Causes for this condition are not always clear. Some trigger fingers are associated with medical conditions such as rheumatoid arthritis, gout, and diabetes. Local trauma to the palm/base of the finger may be a factor on occasion, but in most cases there is not a clear cause.

Signs and Symptoms of Trigger Finger (stenosing tenosynovitis)

Trigger finger/thumb may start with discomfort felt at the base of the finger or thumb, where they join the palm. This area is often tender to local pressure. A nodule may sometimes be found in this area. When the finger begins to trigger or lock, the patient may think the problem is at the middle knuckle of the finger or the tip knuckle of the thumb, since the tendon that is sticking is the one that moves these joints.

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Treatment of Trigger Finger

Trigger finger treatment varies depending on severity and duration. Your physician will determine the appropriate treatment by reviewing your medical history and performing a physical exam. Based on this analysis, your physician will recommend a treatment plan consisting of one or more non-surgical and/or surgical options. Your treatment plan will depend on the severity of your symptoms and response to treatment.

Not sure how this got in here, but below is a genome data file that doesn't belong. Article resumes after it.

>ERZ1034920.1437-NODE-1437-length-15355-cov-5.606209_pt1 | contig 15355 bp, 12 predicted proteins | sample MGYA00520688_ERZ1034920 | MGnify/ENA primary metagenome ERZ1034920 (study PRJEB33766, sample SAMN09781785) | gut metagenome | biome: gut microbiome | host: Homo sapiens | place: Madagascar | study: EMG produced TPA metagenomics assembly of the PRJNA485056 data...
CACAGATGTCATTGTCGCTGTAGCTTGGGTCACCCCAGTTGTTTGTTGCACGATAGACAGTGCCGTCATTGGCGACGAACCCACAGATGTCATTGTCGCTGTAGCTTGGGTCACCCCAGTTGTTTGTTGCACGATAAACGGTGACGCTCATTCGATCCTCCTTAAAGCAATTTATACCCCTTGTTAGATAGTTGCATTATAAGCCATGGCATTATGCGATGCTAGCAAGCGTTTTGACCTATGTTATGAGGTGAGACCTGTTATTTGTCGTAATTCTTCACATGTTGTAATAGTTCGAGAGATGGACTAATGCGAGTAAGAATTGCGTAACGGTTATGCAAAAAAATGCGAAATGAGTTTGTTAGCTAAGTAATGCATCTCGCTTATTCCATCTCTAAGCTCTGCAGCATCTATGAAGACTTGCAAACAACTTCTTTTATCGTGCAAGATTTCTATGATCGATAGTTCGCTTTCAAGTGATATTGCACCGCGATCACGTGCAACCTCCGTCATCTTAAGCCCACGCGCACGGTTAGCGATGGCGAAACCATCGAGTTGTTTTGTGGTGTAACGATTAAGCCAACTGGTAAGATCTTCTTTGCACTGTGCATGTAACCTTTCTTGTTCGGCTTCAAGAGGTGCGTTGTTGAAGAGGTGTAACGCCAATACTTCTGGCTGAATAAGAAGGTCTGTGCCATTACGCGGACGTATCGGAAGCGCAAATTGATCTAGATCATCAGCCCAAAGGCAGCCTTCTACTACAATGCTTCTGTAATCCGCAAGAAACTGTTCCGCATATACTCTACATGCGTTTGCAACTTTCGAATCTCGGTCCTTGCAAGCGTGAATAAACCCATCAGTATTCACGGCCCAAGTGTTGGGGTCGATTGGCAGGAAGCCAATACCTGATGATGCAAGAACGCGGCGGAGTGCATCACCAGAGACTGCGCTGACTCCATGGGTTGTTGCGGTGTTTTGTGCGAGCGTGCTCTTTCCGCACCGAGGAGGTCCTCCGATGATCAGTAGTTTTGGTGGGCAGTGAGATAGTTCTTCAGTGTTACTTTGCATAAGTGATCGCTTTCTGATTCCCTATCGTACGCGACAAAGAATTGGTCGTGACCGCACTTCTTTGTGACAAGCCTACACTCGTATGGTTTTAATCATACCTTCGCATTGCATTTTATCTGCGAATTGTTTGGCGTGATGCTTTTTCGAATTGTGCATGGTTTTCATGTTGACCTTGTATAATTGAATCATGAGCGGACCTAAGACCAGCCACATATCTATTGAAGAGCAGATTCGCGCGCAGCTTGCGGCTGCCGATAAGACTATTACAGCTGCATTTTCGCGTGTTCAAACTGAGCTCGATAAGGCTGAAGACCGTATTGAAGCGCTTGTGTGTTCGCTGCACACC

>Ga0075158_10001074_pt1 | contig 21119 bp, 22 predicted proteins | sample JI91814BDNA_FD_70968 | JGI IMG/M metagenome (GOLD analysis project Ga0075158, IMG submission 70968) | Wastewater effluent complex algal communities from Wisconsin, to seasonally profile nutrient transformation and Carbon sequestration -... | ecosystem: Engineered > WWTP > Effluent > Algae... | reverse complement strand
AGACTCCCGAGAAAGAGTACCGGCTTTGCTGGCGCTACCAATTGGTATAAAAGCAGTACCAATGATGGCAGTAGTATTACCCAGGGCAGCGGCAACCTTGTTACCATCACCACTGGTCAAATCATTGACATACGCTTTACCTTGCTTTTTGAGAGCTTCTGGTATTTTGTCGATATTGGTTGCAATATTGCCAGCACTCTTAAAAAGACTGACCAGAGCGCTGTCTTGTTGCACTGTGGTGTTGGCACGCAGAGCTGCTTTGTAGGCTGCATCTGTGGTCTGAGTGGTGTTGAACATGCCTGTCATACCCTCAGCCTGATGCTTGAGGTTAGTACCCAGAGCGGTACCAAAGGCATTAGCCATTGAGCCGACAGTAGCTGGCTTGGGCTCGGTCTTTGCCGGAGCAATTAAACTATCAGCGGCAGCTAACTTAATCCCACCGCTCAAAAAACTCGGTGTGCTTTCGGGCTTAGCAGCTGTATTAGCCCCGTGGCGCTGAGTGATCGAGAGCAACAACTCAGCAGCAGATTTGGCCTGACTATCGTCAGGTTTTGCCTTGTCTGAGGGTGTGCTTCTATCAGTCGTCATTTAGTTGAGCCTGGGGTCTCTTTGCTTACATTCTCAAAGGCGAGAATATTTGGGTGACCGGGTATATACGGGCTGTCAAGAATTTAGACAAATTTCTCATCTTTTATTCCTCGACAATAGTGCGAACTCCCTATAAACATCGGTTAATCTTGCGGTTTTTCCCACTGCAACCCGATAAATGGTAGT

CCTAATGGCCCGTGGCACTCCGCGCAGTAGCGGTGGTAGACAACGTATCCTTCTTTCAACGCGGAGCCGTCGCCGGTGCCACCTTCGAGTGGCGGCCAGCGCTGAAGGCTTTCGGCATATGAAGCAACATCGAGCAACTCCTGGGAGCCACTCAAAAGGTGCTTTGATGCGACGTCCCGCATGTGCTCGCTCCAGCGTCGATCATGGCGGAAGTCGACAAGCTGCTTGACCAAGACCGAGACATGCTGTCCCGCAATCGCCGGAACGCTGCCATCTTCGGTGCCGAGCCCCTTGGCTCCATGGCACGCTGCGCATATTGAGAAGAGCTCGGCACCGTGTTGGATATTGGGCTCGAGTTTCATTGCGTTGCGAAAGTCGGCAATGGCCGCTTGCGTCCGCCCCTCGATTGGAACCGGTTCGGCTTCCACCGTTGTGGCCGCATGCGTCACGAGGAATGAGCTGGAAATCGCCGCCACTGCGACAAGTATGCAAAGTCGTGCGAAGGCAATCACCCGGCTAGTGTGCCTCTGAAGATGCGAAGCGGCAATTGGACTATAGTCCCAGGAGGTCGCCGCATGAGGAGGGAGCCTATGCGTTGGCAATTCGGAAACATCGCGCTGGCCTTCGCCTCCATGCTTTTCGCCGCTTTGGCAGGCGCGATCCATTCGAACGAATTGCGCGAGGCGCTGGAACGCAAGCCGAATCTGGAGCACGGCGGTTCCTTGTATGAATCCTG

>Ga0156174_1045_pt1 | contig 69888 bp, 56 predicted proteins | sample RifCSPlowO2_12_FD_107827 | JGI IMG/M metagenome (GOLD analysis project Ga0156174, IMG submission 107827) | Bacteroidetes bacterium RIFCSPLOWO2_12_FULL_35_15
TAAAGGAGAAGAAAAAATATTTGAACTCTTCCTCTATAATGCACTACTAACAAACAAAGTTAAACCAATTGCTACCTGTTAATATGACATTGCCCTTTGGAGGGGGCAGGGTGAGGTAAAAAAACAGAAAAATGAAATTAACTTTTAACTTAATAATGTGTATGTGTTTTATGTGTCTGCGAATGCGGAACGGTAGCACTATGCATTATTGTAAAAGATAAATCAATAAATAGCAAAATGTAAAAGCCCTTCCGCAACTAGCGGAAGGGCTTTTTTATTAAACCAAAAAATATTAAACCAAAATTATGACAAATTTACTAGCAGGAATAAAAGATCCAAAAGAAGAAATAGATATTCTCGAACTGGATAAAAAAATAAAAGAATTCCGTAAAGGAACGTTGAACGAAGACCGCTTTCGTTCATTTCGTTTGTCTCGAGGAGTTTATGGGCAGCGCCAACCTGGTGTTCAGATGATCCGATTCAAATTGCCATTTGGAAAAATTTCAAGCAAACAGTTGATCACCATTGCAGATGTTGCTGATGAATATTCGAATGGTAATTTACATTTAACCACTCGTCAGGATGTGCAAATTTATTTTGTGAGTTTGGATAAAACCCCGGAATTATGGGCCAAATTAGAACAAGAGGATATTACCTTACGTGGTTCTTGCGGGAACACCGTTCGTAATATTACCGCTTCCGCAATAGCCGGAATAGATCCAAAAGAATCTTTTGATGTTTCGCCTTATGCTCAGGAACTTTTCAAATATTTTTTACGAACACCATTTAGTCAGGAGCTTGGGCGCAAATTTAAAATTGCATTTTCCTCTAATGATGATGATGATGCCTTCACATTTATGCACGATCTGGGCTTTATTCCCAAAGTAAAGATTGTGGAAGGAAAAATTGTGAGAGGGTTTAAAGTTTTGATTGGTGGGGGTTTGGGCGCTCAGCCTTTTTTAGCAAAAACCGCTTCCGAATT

Trigger Finger Treatment Without Surgery

Trigger finger treatment may call for non-surgical interventions. The goal of any treatment in trigger finger/thumb is to eliminate the catching or locking and allow full movement of the finger or thumb without discomfort. Swelling around the flexor tendon and tendon sheath must be reduced to allow smooth gliding of the tendon. Trigger finger treatment without surgery may call for the wearing of a splint or taking an oral anti-inflammatory medication. Treatment may also include changing activities to reduce swelling. An injection of steroid into the area around the tendon and pulley is often effective in relieving the trigger finger/thumb.

Trigger Finger Release Surgery